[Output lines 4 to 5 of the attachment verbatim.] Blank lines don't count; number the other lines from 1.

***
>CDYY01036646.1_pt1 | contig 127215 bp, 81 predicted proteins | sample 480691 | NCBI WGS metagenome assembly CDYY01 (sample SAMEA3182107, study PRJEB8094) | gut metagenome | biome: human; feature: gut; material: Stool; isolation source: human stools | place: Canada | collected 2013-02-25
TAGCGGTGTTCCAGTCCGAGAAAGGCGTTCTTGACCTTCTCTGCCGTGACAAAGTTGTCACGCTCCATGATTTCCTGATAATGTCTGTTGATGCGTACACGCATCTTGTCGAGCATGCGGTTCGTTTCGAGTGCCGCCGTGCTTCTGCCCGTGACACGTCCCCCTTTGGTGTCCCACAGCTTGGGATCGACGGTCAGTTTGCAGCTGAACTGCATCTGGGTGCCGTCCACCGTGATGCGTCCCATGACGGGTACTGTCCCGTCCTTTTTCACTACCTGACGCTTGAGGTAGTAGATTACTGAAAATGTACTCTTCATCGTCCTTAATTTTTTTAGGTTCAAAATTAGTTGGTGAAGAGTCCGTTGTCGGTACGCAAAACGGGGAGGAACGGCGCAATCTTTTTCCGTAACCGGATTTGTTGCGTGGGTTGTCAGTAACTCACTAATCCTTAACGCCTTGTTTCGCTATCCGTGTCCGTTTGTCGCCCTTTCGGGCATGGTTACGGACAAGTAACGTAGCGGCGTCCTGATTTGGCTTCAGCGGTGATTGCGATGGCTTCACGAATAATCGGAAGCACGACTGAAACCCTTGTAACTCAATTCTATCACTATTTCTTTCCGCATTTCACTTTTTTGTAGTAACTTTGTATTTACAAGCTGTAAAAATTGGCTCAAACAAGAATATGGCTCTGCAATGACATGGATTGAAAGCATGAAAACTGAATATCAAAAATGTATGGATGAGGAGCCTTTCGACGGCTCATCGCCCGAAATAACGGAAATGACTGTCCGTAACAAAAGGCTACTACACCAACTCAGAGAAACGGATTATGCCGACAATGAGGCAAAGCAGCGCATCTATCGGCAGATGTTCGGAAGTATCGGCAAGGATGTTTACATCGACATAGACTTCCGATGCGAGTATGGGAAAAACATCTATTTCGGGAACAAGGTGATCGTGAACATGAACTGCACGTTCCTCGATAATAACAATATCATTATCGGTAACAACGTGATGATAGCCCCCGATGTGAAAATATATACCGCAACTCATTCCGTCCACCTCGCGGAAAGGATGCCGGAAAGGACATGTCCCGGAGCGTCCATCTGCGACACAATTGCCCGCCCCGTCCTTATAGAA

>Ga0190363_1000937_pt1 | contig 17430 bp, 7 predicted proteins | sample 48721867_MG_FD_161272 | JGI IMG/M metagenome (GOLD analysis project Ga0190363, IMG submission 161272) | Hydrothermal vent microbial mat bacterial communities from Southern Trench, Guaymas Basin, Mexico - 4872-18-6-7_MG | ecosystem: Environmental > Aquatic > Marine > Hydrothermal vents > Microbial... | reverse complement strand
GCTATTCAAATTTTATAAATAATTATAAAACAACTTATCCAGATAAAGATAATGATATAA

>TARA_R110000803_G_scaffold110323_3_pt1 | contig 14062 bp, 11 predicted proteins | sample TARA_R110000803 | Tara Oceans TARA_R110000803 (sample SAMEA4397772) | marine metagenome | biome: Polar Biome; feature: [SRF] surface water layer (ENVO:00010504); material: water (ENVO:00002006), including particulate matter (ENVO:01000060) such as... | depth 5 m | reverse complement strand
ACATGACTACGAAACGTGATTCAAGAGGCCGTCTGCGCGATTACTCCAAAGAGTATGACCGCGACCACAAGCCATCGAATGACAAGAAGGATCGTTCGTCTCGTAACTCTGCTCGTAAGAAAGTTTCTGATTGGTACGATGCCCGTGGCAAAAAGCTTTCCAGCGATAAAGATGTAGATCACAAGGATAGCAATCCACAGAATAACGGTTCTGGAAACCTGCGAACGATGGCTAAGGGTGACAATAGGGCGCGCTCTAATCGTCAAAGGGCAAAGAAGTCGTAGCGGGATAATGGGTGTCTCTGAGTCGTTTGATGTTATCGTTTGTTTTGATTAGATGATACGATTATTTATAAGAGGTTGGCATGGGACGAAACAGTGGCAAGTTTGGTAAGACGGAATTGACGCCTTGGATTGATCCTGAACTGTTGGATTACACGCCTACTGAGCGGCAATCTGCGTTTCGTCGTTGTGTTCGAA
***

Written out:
GCTATTCAAATTTTATAAATAATTATAAAACAACTTATCCAGATAAAGATAATGATATAA

>TARA_R110000803_G_scaffold110323_3_pt1 | contig 14062 bp, 11 predicted proteins | sample TARA_R110000803 | Tara Oceans TARA_R110000803 (sample SAMEA4397772) | marine metagenome | biome: Polar Biome; feature: [SRF] surface water layer (ENVO:00010504); material: water (ENVO:00002006), including particulate matter (ENVO:01000060) such as... | depth 5 m | reverse complement strand